Bitcoin has been making headlines for the past two quarters, attracting new investors to its $60,743 all-time high. Amid the waves of its upward trajectory, however, the Bitcoin evolution still attracts the discerning eyes of sceptics who are wary about joining the cryptocurrency bandwagon. And their concerns aren’t necessarily out of context.
While now is supposedly an opportunity to make big bank with the all-new cryptocurrency investment craze, some are concerned over the safety of digital assets. Digital investments technically aren’t new––you don’t get tangible stocks, for example. What’s different this time around is that cryptocurrency is a completely digital store of value. That means no fiat backing and no central institution responsible for losses. One hack, and you could lose everything.
But is it really that easy to hack Bitcoin and other cryptocurrencies, for that matter?
What is a Blockchain?
Before we delve deep into the specifics of hacking into cryptocurrency, it’s important to understand the foundation behind each coin: the blockchain.
A blockchain is a cryptographic network maintained by a database. It’s essentially a public ledger of transactions that store all the data related to a particular coin. The nodes––or the computers responsible for verifying transactions, usually in a process called mining––follow a protocol that dictates how each action should be processed.
This blockchain protocol is akin to a gamemaster that employs cryptography, game theory, and other high-level mathematical problems that maintain security on the network. Because the process is so complex, it’s extremely difficult––almost impossible––for ordinary hackers to tamper with the system. It’s what makes blockchains attractive for governments to use on a national level.
How Can Hackers Breach a Blockchain’s Protocol?
The blockchain protocol is the fort that protects the network’s data from being accessed by unwanted parties. Hacking the system is as simple as breaching this layer of security––but the process is anything but.
For one, powering through the complex mathematical and cryptographic equations will require a large amount of GPU power, especially if a hacker intends to target a popular cryptocurrency like Ethereum. That essentially means shelling out money for the mining power to attempt an attack, which won’t necessarily merit a success.
How Much Does it Cost to Hack Bitcoin?
It will cost over $716,000 per hour to launch a 51% attack on Bitcoin’s blockchain, which will enable hackers to gain over 51% of the mining power in the network’s Proof-of-Work model, increasing their chances of winning BTC. But even then, they would have to bypass Bitcoin’s active hashing power and still gamble for the block reward. Because the scale is so big and the cost too high, it’s almost impossible for this to happen.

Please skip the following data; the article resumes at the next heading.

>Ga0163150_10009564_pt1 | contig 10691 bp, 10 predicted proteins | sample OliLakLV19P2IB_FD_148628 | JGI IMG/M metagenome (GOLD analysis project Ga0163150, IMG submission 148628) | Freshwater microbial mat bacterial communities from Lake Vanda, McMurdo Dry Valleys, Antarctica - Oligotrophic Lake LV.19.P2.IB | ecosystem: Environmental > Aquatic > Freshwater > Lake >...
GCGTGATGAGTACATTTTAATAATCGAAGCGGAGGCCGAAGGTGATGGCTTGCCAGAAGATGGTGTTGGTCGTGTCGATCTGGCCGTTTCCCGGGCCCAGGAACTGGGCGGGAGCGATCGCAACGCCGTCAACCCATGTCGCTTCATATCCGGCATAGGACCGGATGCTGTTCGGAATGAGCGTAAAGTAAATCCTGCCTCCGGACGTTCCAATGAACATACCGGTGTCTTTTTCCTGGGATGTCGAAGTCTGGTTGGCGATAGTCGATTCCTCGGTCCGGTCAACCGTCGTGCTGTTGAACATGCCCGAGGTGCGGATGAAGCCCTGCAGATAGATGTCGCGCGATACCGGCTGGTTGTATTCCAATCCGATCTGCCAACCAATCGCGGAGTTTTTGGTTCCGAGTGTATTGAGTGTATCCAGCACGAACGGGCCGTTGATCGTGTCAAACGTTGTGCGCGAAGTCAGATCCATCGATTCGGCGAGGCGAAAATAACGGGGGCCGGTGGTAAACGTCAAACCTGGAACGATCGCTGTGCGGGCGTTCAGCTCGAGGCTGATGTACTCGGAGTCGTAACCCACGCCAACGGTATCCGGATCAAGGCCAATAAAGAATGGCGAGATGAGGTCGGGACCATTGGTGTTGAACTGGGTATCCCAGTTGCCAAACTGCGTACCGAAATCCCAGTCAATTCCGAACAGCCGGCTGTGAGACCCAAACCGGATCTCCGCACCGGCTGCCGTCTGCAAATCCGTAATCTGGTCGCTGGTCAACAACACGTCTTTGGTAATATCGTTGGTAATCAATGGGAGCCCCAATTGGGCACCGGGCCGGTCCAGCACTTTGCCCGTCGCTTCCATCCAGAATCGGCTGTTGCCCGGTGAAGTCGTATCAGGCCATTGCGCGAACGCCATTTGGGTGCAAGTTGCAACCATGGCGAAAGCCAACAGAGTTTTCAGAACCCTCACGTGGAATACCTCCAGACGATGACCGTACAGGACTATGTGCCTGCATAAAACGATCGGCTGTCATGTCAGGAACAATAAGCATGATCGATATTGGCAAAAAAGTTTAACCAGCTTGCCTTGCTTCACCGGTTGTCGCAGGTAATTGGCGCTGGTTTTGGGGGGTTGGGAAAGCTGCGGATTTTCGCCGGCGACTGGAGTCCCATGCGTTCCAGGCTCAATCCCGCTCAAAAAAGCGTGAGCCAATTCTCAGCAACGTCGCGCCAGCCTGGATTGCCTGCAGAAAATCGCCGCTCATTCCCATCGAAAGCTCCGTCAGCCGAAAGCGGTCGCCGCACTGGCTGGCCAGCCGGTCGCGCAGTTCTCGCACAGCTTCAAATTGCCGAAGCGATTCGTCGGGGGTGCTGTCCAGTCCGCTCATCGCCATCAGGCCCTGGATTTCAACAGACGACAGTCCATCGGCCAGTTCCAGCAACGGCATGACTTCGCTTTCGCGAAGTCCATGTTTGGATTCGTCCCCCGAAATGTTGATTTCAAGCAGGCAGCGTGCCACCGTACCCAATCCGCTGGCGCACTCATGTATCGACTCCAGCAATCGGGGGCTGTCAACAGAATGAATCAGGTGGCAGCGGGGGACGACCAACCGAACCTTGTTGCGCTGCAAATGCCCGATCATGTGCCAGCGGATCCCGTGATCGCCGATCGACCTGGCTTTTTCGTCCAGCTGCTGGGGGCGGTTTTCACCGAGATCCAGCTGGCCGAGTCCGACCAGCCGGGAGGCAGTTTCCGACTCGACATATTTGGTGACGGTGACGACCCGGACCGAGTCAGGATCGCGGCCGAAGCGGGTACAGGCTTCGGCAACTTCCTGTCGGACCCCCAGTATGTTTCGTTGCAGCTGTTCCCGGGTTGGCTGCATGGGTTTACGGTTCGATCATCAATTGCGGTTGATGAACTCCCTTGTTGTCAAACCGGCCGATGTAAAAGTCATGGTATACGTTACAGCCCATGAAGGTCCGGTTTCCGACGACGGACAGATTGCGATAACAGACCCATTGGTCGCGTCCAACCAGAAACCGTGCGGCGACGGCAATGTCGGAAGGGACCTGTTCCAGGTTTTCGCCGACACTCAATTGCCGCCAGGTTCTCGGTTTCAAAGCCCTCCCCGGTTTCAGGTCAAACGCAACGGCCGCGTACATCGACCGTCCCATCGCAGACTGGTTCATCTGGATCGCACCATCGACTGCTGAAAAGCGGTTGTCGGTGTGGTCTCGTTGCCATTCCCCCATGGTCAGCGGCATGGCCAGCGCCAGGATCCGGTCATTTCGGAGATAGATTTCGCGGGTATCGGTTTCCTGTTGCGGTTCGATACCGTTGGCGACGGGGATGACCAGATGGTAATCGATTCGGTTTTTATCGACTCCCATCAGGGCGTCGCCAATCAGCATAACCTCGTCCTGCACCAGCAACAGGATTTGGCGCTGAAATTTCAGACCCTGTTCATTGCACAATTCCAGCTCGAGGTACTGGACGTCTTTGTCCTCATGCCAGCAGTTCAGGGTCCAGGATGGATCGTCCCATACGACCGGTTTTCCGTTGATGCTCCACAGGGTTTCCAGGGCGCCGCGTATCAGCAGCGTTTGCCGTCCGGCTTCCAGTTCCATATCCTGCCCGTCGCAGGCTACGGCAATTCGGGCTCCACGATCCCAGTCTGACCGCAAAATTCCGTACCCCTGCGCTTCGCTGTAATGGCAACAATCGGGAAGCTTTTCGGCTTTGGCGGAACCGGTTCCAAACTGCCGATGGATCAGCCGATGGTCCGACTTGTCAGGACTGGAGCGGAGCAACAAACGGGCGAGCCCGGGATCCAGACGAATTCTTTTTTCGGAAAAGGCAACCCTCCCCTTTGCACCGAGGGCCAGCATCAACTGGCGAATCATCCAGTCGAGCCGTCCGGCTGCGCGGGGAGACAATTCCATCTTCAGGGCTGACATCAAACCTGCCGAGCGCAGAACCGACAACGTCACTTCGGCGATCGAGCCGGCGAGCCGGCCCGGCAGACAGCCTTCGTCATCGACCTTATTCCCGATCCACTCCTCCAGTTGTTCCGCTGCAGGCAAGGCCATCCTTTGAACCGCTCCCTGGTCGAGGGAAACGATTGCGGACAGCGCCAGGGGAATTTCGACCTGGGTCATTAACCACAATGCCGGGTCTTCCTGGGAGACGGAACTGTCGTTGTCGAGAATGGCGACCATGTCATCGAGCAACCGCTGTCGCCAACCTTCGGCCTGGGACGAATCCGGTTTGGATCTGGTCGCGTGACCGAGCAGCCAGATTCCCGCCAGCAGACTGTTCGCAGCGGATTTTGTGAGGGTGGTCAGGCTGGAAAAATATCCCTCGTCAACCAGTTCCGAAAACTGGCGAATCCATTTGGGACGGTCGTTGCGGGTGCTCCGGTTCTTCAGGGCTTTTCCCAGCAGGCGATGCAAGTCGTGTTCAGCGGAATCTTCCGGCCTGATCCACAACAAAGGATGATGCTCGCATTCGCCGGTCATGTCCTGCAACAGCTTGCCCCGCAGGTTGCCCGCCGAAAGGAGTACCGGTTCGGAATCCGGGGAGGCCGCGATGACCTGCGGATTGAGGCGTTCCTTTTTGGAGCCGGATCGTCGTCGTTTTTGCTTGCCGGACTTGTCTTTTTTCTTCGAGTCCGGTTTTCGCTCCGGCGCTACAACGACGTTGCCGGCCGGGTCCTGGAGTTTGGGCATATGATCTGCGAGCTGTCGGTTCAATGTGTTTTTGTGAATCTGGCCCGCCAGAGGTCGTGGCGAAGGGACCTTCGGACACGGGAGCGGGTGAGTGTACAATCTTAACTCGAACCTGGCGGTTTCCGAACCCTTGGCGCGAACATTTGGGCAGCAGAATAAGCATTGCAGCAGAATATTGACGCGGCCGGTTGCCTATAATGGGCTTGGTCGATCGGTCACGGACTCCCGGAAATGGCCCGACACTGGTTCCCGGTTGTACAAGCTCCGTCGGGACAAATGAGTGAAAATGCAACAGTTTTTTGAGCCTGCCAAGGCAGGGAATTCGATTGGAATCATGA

On the contrary, smaller blockchains are susceptible to attacks due to the low cost of hacking attempts. In 2020, Bitcoin Gold was victim to a 51% attack that resulted in $70,000 in double-spending. Ethereum Classic has been targeted thrice, each resulting in thousands of dollars lost to hacks. Last year, the cost of launching an attack against Ethereum Classic was only $3,800, compared to Bitcoin’s $513,000, so the choice was a no-brainer.
Does that Mean that Small Blockchains are Unsafe?
Not at all––the safety of each blockchain is still dependent on the measures written on its blockchain protocol.
Ethereum Classic was susceptible to attacks due to outdated security on its network. It has recently implemented the MESS system, which would make it up to 31 times more expensive to hack into its network.
While this essentially mitigates the 51% attack issue––which is targeted to Proof-of-Work ecosystems––it doesn’t address hacking incidents that occur in exchanges.
Why are Cryptocurrency Exchanges Hackable?
Cryptocurrency exchanges mediate millions of transactions a day. Investors rely on these hubs to buy, sell, and hold assets. Anonymity ties the cryptocurrency industry––it’s one of the main selling points that attract investors to coins. But it’s also the cause of many of crypto’s vulnerabilities.
It’s important to know that Bitcoin is stored in private keys, a string of letters and numbers that you can input to access your funds. Your name and identity aren’t attached to these keys, but nobody else can access them––unless you give them away. But putting your coins on an exchange or in a hot wallet (an online wallet) may mean that you lose control over these keys, as you “give” them to the website to hold until you’re ready to withdraw.
By using an exchange or a hot wallet, you essentially rely on the website’s cybersecurity measures to protect your assets. And if the website glitches or isn’t particularly bulletproof, then hackers can get into the system and access your private keys. They can transfer your funds to their personal keys, and you won’t be able to act against it. That’s because the blockchain is anonymous, and transactions are non-refundable.
Are Hackers Going to Dominate All Exchanges?
Absolutely not! The key is to choose your exchange wisely. Here are some tips in picking the right exchange:
- Choose a reputable site with years of industry relevance and professional traders to back it up.
- Choose a site that employs cold storage, which means that assets are stored in hard drives. If coins aren’t floating around the internet, it will be impossible for hackers to get into them!
A favorite among institutional investors is Coinbase, but there are plenty of options on the market that fit the criteria above.
Ultimately, it takes plenty of time, resources, and expertise to hack into Bitcoin, so the chances of it happening is pretty low. However, it’s important to put in the effort to keep yourself safe online by choosing the right exchange and transacting carefully!